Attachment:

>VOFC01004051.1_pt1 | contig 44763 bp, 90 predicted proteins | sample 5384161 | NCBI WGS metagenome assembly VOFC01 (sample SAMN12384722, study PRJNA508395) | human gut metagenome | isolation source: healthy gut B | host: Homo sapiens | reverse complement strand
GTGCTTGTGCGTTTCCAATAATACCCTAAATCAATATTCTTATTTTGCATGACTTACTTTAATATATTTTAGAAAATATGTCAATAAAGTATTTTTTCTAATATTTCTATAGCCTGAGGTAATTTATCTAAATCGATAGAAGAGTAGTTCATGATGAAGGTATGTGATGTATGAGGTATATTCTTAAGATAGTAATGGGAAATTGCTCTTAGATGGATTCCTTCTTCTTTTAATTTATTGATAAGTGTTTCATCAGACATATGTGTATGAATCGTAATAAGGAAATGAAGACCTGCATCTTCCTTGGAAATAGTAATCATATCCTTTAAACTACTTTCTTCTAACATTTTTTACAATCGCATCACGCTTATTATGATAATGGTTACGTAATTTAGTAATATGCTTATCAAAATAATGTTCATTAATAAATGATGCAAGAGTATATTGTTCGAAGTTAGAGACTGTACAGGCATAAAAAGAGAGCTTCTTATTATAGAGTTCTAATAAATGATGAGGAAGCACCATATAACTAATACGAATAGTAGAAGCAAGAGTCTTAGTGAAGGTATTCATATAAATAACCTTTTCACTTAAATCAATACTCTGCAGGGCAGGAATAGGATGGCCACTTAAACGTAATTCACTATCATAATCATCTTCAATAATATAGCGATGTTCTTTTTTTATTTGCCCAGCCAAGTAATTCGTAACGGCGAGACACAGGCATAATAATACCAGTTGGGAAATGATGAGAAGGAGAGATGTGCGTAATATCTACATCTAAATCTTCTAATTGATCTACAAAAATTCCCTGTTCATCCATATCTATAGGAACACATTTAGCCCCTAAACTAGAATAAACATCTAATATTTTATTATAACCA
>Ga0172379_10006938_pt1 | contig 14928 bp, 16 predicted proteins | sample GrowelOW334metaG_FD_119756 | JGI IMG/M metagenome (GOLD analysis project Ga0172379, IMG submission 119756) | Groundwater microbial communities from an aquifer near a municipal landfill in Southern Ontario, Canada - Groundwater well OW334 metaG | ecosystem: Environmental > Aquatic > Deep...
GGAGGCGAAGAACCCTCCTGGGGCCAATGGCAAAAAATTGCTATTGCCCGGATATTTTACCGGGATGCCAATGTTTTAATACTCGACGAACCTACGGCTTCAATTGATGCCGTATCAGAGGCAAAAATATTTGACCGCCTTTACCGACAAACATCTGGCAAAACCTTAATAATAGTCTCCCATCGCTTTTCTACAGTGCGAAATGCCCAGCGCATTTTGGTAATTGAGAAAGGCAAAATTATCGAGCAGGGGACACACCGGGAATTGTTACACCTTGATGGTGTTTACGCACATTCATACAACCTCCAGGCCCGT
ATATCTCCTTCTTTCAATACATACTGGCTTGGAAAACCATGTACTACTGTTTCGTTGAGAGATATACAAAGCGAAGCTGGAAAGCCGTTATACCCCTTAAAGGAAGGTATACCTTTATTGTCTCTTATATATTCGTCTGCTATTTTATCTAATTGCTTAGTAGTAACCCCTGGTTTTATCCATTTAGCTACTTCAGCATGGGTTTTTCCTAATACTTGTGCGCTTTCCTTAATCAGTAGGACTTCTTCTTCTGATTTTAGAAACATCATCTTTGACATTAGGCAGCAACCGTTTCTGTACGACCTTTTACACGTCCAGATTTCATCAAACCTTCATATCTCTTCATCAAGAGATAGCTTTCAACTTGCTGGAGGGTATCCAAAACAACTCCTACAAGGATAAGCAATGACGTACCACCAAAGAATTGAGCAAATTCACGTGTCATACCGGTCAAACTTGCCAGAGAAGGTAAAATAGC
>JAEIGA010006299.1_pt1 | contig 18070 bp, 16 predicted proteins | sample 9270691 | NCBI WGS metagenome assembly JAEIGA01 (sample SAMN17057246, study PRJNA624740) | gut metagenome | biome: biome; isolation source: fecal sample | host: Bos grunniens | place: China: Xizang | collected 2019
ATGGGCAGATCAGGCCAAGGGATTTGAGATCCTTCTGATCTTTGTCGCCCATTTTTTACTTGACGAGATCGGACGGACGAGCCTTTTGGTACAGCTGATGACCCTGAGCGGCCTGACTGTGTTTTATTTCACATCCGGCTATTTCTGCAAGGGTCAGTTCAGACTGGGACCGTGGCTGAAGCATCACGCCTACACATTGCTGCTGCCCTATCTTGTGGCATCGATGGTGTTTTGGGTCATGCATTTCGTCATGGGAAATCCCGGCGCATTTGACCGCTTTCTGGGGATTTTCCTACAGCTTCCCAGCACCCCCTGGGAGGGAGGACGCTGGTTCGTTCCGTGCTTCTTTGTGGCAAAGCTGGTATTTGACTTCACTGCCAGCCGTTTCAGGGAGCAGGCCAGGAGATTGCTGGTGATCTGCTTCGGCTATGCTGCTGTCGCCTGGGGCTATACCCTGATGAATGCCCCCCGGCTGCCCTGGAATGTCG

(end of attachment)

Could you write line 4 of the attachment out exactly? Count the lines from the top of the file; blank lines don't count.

GGAGGCGAAGAACCCTCCTGGGGCCAATGGCAAAAAATTGCTATTGCCCGGATATTTTACCGGGATGCCAATGTTTTAATACTCGACGAACCTACGGCTTCAATTGATGCCGTATCAGAGGCAAAAATATTTGACCGCCTTTACCGACAAACATCTGGCAAAACCTTAATAATAGTCTCCCATCGCTTTTCTACAGTGCGAAATGCCCAGCGCATTTTGGTAATTGAGAAAGGCAAAATTATCGAGCAGGGGACACACCGGGAATTGTTACACCTTGATGGTGTTTACGCACATTCATACAACCTCCAGGCCCGT